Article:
A campaign website with a distinct aesthetic

I looked at so many political websites this voting season and most felt like cookie-cutter templated websites. Which is fine since they’re basically information dumps. But Teressa Raiford’s website felt like it had a strong visual identity all its own. It’s an interesting design and not just an information dump.

Definitely got me thinking about ways to push my design in new ways… I would never have thought to put a marquee on a website today but I feel like it works well on her website. And those flat components feel so extremely flat.

I was looking through these inspiration threads and saw very few featuring websites. Figured this might be a nice addition :purple_heart:.

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Please please don’t use that website as a benchmark. It it typographically hideous and is like a flashback to the internet 25 years ago. Aesthetically, a truly terrible site – unless the ‘designer’ is being ironic a retro!

You are right about cookie-cutter sites. It’s not confined to political sites. Most websites see. use templates (don’t get me started), especially the self-builds. A website is like any other design discipline. You have to determine your audience and communicate in a tone of voice they will respond to.

Look at the best in website design, not just in the political area. It’s quite a profound subject. The more toy dig, the more there is to know. One thing it is not is about making something look pretty. Of course it has to look aesthetically pleasing, but fundamentally it is about communication and saying the right things to the right people.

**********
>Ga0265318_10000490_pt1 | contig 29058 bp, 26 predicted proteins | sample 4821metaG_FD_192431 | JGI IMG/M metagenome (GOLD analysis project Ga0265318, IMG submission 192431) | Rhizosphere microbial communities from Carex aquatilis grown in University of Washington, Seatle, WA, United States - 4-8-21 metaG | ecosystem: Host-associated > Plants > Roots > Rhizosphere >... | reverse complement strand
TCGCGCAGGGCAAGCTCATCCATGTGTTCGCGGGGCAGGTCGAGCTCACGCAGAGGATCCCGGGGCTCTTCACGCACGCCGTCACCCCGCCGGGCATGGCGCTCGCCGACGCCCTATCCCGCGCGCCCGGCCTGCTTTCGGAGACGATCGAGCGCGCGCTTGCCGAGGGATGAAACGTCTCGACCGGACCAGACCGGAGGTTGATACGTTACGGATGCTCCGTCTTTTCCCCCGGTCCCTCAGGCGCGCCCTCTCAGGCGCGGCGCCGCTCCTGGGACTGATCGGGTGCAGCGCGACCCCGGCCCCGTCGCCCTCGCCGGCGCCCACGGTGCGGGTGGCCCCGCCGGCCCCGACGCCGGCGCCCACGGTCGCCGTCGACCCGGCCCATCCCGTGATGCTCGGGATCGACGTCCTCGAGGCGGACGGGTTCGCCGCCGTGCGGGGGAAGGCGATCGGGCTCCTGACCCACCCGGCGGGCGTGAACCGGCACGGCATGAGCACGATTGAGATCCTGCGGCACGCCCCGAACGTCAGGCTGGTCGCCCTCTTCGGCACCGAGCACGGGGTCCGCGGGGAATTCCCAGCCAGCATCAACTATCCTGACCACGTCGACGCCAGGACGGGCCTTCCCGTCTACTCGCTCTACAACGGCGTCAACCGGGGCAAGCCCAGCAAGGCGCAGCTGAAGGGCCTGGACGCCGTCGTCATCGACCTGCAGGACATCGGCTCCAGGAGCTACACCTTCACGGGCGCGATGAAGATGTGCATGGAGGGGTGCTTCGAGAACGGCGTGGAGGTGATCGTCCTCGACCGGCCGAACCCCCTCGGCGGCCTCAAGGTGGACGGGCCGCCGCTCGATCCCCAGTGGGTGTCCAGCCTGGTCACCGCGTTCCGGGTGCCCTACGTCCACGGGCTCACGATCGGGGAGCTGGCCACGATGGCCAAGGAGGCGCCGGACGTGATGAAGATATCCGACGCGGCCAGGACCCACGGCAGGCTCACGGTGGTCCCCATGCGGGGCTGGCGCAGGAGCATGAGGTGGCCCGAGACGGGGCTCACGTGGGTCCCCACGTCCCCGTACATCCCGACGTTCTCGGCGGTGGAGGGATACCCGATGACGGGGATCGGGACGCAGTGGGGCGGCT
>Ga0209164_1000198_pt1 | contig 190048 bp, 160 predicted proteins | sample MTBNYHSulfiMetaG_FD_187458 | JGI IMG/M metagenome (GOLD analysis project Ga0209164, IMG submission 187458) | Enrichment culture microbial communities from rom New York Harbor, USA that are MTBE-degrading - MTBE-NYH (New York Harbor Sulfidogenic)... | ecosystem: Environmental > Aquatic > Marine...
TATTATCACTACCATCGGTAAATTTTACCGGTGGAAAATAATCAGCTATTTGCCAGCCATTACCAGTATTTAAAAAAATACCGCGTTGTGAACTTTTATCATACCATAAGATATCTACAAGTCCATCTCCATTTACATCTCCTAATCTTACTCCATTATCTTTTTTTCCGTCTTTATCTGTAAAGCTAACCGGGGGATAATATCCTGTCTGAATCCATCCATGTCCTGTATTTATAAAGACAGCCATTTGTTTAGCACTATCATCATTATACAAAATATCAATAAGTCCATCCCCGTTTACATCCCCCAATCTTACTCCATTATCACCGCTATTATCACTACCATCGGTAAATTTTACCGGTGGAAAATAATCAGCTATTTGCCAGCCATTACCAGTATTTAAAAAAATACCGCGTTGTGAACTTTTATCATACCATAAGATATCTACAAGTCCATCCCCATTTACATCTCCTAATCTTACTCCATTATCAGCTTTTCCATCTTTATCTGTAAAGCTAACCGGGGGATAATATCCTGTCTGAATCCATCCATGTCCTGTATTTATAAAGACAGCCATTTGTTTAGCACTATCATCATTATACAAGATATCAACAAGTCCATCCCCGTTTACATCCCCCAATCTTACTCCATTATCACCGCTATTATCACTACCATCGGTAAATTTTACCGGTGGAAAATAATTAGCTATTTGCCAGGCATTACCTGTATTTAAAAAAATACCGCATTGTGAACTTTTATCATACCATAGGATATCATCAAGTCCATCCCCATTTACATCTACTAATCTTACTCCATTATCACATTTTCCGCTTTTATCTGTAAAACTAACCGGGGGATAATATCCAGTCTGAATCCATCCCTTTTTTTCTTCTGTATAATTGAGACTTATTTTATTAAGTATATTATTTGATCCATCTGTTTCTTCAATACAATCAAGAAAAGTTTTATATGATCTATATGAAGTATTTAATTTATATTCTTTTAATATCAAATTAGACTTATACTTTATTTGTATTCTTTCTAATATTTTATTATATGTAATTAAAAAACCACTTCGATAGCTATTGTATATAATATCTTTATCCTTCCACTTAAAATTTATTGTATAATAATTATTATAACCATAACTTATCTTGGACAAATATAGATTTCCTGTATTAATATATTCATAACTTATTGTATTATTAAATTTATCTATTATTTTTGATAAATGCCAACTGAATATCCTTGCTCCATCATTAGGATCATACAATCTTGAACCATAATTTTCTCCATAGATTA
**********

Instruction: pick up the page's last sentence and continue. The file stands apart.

I love the aesthetics here :woman_shrugging:. And the old-web-feel has gotta be intentional, no way they’d use a marquee accidentally.

Each to their own

I really hope so, but you never know.

Not sure how appropriate the whole look is given the subject of the website.

I get a very scrappy community-made feel from it.

The design makes me think of zines, as well as reminding me of personal sites on places like MySpace, geocities, neopets, etc (places where random people put together websites). It has the feel of a non-tech person throwing this together. But it’s clear that this is a fairly polished site when I look at the details, so I think this feeling was designed for.

For a write-in campaign this seems appropriate.

Assuming it’s a purposeful recreation of a bad 1990’s website, I suppose its creator succeeded. Why that person would want the site to look like this, I have no idea.

If this candidate was even semi-serious about getting votes or attracting broad positive attention to herself or her cause (and I assume she was), building a website that’s a throwback, retro art project hardly seems like the way to go about it. Then again, I won’t pretend to understand what takes place in Portland.

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